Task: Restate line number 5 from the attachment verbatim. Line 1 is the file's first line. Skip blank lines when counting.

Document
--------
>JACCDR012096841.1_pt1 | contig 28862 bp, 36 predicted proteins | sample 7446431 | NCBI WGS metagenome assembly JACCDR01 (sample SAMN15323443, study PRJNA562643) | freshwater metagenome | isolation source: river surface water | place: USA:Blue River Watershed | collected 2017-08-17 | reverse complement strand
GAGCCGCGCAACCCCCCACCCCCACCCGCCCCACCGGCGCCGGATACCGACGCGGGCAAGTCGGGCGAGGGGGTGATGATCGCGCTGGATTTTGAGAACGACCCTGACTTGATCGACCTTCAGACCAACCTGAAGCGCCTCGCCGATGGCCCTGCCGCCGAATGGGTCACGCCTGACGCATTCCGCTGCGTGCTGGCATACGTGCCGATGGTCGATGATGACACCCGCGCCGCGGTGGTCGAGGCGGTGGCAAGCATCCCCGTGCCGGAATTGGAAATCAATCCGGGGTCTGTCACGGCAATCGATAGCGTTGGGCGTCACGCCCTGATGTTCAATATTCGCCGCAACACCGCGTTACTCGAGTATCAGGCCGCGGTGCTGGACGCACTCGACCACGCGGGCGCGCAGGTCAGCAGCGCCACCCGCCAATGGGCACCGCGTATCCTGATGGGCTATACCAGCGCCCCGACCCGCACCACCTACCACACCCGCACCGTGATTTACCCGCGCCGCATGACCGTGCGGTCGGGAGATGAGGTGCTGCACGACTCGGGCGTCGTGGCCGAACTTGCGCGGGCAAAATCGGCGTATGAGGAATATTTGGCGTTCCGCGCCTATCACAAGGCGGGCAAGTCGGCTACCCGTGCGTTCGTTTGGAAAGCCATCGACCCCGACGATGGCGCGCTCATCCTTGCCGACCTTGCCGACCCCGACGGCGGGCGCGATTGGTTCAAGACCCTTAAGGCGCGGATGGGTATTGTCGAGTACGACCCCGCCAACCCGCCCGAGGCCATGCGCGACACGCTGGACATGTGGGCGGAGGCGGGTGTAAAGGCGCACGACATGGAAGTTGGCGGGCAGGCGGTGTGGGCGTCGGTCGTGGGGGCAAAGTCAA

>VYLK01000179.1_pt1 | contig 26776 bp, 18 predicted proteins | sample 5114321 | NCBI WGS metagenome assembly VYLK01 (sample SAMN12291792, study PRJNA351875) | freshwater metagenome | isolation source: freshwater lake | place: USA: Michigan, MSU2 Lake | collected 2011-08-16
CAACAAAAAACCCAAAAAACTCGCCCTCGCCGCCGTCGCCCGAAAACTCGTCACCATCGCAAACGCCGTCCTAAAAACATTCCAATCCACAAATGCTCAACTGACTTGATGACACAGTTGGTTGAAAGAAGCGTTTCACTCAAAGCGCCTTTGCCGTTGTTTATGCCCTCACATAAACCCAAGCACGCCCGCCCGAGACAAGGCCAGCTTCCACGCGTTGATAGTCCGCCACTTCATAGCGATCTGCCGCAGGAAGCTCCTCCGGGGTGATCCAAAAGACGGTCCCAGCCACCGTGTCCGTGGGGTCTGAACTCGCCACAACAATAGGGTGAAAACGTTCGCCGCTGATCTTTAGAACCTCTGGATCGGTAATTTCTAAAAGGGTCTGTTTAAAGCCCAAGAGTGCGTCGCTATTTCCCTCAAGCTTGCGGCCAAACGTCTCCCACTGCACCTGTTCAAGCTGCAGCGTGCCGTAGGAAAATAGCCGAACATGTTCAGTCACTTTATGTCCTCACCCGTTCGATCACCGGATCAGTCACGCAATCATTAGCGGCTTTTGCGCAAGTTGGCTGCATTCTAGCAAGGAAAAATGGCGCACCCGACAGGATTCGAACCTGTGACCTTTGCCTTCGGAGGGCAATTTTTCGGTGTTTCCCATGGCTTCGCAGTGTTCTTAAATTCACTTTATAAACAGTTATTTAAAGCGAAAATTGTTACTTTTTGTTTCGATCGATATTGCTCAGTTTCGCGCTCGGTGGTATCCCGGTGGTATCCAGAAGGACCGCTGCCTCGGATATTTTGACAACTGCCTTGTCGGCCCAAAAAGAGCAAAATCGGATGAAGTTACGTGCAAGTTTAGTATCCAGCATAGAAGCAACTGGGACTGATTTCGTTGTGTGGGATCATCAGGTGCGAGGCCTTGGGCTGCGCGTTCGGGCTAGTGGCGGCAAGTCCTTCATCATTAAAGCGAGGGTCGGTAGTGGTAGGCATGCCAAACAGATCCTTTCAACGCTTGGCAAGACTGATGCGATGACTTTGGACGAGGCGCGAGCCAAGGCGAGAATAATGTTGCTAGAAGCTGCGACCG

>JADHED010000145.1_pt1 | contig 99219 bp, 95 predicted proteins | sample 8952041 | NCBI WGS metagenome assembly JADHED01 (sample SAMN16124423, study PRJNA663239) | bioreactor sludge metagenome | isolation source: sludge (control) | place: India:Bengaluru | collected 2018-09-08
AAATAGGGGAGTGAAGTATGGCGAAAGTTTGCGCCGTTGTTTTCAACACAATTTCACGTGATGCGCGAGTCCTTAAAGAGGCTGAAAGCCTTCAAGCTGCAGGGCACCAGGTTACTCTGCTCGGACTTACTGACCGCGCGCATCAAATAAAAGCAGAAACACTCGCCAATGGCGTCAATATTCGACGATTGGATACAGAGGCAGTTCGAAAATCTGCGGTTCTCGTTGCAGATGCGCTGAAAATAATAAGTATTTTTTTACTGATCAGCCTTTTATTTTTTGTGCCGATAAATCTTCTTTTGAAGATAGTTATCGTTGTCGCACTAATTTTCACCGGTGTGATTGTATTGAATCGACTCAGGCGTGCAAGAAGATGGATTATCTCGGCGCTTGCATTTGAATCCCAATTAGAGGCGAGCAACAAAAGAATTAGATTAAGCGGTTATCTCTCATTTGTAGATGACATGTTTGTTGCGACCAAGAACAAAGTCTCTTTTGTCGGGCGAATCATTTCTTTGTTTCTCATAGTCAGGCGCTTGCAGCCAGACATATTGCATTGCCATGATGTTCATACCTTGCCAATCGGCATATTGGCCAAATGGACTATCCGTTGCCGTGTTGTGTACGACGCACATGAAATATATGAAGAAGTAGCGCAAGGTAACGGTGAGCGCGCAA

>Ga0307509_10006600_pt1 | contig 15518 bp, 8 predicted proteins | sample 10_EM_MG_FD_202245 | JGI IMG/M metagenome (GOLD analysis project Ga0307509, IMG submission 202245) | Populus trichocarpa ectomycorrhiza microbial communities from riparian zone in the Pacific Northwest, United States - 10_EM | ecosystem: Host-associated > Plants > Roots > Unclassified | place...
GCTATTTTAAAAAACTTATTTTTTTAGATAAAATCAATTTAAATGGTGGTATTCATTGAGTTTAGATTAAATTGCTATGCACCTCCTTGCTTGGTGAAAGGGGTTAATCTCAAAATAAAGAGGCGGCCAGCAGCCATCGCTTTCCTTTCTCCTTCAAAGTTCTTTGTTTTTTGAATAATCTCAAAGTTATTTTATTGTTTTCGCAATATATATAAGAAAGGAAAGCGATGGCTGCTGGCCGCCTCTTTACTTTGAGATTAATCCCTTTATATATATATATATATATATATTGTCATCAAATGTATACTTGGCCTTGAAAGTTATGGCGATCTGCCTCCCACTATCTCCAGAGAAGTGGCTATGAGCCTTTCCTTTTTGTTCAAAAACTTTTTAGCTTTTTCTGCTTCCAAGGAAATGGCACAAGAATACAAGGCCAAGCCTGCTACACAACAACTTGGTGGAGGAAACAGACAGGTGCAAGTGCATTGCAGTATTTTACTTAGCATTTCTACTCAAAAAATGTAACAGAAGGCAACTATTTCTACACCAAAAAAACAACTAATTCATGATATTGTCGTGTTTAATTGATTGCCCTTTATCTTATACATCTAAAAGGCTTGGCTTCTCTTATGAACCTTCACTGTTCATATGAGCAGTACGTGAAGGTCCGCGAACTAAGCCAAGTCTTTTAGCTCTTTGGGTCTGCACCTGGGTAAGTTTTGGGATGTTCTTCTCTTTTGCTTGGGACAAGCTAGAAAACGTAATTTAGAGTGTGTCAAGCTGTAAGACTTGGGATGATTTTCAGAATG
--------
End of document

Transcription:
>JADHED010000145.1_pt1 | contig 99219 bp, 95 predicted proteins | sample 8952041 | NCBI WGS metagenome assembly JADHED01 (sample SAMN16124423, study PRJNA663239) | bioreactor sludge metagenome | isolation source: sludge (control) | place: India:Bengaluru | collected 2018-09-08